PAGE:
PADUCAH - It started as a conversation about consolidating McCracken County schools, but it led to a long list of complaints about Lone Oak Intermediate School. Parents have said they think the district is moving too quickly in converting the building.
The former Lone Oak Middle School building used to house 6th, 7th, and 8th graders, but now 4th and 5th graders are roaming the halls. Parents believe this is creating an unsafe environment for their children.
We spent hours with the McCracken County Director of Facilities and the principal of the school Tuesday who said they have not received any work orders for any repairs at the school since the planning meeting on January 14th.
The tour started in the Lone Oak Intermediate cafeteria, a place parents say should be safe while kids eat, but it isn't. Both Facilities Director Todd Jackson and Principal Victor Zimmerman looked and found several tiles in the room popping up from the floor without much prying. Parents are concerned about asbestos being beneath their children's feet.
"Any of the tiles or floor mastic that we have in here, which is glue under the tile, is non-friable," said Jackson. "So if that was asbestos, which I don't know that it is, walking and stepping on it wouldn't hurt you. You'd have to actually eat the glue underneath it for it to affect you." Jackson said there is a book on each school with a report about how much asbestos is in each building.
All three lifts appeared to be in working order, and all of the air conditioning units were properly sealed. The building's heaters were also functioning. Jackson said units are inspected when there are reports of them not working, or when the filters are changed.
Most rooms do have shower boards instead of dry erase boards, and while Jackson says he knows it isn't top of the line, they went with those options because they were significantly cheaper. However, he said that as the shower boards age, they will be replaced with dry erase boards.
"We're not doing shower boards anymore. If someone needs a new dry erase board, they'll get a new dry erase board," said Jackson. "I wish we had enough money in the district to get everybody, brand new everything, but we don't."
Exposed wires in an art room was also a concern for many parents, and Jackson agreed that they needed to be done correctly. Victor Zimmerman said he wasn't sure the exact use of the room, but said he thought it was storage for the teacher.
A hole in the wall was also addressed, but that needs to stay as a vent for the current kiln. Jackson said a new kiln has been ordered and if it doesn't need a vent the hole in the wall will be replaced with a window pane.
As much as parents are worried about the conditions inside, they don't like the playground area outside either. Zimmerman and Jackson both agree students had the most to say about what is outside. They said most of the comments were about having areas for social activities.
The bleachers, track, and basketball hoops were all requests, but parents add, the huge pile of rock on the court was not. Jackson said it was put there to be spread under the swings after they were installed, but that project has taken longer than planned.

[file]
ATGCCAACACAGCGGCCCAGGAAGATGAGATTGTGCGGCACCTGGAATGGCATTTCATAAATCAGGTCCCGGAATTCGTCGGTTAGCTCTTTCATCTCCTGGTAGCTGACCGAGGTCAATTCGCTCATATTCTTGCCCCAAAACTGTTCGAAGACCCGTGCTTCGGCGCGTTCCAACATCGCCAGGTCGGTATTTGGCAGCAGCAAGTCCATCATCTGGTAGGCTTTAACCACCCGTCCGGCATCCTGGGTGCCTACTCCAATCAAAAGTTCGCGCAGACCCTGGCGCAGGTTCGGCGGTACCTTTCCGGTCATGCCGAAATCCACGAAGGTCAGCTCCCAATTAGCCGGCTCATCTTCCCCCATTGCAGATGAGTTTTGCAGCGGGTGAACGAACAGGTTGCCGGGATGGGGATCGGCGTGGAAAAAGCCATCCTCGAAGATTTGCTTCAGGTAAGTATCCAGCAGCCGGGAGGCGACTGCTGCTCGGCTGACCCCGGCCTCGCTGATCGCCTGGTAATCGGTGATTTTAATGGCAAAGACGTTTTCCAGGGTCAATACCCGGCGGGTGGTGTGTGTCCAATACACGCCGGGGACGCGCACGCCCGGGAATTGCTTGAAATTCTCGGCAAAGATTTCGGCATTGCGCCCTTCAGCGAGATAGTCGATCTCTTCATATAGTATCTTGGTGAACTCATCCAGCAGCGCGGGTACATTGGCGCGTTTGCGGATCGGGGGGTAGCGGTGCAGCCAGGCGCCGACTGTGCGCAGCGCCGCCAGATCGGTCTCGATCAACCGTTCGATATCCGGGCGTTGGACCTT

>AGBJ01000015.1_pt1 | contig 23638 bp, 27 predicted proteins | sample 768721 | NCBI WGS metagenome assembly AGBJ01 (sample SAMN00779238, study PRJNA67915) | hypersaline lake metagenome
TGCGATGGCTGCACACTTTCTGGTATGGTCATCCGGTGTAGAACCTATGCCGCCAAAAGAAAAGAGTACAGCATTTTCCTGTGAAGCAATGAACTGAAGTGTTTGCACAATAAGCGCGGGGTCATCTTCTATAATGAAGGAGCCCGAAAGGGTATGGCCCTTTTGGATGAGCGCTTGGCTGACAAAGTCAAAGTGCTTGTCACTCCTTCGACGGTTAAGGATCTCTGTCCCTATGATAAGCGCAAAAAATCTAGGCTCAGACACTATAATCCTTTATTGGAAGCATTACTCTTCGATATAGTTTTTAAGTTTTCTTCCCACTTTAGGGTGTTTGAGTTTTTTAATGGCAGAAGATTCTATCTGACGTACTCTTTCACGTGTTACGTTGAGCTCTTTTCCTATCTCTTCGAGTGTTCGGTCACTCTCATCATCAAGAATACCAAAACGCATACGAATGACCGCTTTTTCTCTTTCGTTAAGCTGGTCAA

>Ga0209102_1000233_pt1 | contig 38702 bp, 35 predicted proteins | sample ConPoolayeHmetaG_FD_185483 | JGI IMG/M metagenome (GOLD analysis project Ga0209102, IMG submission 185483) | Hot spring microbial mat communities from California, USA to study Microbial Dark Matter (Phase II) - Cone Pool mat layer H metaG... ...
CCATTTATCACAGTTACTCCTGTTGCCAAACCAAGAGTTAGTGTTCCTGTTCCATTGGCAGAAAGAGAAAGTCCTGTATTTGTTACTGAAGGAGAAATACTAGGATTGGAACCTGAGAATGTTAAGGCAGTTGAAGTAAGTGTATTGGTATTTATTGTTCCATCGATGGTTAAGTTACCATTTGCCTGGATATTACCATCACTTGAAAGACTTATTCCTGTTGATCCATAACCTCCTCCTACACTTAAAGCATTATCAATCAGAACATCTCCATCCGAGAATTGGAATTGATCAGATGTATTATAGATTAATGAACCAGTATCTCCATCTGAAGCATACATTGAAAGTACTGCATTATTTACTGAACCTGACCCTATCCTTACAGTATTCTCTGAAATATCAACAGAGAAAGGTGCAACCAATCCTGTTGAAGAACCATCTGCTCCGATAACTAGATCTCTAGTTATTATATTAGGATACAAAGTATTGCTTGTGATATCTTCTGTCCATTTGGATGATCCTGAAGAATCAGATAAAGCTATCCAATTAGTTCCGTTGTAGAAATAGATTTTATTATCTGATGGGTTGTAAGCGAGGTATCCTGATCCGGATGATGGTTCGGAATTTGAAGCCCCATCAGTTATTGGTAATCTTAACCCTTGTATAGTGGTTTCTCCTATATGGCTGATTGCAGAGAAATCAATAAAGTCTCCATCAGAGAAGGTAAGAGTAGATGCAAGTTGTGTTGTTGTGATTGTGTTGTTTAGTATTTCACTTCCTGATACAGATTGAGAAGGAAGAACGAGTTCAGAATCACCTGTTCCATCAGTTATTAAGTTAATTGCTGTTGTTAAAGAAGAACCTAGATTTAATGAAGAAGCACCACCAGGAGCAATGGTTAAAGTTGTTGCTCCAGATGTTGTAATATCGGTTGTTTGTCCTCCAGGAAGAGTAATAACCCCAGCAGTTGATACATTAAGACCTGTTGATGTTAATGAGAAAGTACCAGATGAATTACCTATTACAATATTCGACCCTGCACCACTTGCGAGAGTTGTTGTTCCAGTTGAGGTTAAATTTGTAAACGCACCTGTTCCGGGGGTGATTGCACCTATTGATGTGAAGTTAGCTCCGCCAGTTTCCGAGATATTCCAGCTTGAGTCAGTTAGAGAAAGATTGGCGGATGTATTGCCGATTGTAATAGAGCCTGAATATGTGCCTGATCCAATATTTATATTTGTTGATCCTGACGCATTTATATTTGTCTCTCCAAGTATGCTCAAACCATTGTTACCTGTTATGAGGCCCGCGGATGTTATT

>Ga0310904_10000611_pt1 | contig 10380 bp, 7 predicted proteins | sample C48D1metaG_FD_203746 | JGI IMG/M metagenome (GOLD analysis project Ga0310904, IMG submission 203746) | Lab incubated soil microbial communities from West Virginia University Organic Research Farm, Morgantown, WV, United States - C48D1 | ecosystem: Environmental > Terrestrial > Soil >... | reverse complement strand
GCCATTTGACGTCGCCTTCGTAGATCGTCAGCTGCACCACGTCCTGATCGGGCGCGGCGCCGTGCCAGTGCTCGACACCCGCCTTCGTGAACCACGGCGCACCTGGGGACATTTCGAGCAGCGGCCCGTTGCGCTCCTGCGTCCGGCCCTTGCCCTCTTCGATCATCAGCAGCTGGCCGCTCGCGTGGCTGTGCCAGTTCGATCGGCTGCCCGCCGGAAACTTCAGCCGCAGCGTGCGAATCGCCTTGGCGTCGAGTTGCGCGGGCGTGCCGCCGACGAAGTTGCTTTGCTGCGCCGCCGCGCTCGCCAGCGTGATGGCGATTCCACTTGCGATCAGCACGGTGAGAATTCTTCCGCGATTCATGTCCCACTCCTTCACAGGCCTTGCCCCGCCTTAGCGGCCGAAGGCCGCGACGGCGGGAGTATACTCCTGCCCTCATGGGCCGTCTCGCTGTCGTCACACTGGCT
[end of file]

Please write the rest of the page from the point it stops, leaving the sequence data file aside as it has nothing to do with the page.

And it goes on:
"We kept getting pulled off for a little more emergent items that we had to work on and then the weather caught us," he said. He added that they have hired a solution.
"We have hired a contractor, as soon as the weather breaks, they'll be in here and they'll knock it out, the swings will be up, because the swings are sitting in our shop," Jackson said. Until then, pins mark the spot and that makes parents uncomfortable. There is a safety barricade to protect kids, but it is not completely in place.
That wasn't the only thing not completely installed. Soccer goals are also not secured to the ground, but Zimmerman said they are designed to be portable. He also said he will try and get them in place so there is no more concern.
The front entrance was another point of contention for some parents who think it's unsafe to not have more security than what's in place. They argue anyone buzzed into the building has the opportunity to roam the entire building.
School security officers said the secretary and principal have the cameras pulled up on their computers at all times and are checking them carefully before buzzing anyone in. Once someone is in the building if they do not report to the office immediately, they are picked up on one of the other 23 cameras on campus. All doors remain locked.
Some parents have been very vocal, but not all of them feel like it is their job to point out all the problems with the building in the first place. Jackson said it is a fine line. He tells his crew to keep their eyes open when they are in the schools and take notes of repairs that may not have been reported, but added that if they strayed from their project lists every day they would never complete their assigned projects.
Jackson said after the walk-through that the school is safe and his top priority is fixing the communication between teachers, parents, and himself.
"I would love for us all to work together. Don't be against each other. Let's work together to make this a great building," Jackson said.
He and Zimmerman encourage parents and teachers to write up their concerns and submit the proper work orders.